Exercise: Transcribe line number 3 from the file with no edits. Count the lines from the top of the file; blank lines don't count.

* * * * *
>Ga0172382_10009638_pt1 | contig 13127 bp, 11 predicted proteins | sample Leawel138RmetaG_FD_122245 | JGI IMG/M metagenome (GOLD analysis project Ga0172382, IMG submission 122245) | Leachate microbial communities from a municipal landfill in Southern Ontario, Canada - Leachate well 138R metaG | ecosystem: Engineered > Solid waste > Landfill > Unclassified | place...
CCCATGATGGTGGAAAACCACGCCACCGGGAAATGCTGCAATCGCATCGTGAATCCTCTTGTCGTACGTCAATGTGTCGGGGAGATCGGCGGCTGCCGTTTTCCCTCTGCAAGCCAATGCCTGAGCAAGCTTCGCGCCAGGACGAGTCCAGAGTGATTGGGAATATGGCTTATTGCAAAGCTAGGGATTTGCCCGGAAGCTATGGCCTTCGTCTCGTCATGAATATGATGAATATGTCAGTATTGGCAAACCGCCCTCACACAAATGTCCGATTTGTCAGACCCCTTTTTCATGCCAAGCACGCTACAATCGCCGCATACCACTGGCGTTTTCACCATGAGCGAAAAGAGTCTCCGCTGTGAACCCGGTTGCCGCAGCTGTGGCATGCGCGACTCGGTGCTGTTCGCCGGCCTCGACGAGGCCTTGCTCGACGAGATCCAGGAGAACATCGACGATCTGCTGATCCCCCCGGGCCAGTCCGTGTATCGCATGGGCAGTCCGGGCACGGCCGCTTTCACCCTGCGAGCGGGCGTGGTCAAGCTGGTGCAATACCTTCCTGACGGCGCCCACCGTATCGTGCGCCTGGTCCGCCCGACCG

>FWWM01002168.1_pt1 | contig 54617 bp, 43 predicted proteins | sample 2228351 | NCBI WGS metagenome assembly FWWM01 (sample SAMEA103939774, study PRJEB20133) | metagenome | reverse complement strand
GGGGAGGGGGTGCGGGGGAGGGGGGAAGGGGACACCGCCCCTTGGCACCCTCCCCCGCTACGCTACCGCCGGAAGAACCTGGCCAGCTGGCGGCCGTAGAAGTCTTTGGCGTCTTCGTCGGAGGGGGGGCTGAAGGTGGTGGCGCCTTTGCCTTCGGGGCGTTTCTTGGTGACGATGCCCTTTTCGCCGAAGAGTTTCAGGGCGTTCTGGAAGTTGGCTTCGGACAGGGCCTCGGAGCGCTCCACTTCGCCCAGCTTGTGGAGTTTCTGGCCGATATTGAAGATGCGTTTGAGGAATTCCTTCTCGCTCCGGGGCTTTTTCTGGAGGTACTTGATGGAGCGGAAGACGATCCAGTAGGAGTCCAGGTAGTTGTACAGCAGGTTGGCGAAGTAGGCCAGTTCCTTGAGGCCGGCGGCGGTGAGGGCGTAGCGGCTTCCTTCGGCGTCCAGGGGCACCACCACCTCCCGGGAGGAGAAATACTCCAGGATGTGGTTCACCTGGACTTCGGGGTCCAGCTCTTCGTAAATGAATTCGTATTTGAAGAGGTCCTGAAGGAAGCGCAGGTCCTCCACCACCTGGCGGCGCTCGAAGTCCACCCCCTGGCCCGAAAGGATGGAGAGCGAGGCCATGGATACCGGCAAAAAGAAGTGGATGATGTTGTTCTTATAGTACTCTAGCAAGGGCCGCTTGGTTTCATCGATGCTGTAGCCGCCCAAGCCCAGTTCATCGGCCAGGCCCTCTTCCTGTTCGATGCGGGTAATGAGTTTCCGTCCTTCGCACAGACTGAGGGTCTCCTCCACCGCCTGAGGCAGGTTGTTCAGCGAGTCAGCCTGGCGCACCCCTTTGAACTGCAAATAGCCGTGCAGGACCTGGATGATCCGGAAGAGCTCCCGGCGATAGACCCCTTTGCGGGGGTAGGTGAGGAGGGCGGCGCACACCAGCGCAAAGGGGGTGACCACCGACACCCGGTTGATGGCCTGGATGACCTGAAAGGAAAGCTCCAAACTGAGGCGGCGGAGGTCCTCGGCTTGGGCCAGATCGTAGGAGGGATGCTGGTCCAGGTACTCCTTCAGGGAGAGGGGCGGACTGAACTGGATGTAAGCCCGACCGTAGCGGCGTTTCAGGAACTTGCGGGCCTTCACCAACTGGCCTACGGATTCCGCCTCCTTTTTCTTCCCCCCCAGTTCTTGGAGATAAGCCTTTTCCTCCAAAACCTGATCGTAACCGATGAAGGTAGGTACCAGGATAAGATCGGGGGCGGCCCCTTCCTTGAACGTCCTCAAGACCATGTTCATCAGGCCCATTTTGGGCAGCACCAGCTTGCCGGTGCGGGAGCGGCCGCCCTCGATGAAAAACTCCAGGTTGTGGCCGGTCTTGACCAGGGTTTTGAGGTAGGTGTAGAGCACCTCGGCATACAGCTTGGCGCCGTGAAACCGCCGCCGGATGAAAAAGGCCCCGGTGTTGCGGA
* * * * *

>FWWM01002168.1_pt1 | contig 54617 bp, 43 predicted proteins | sample 2228351 | NCBI WGS metagenome assembly FWWM01 (sample SAMEA103939774, study PRJEB20133) | metagenome | reverse complement strand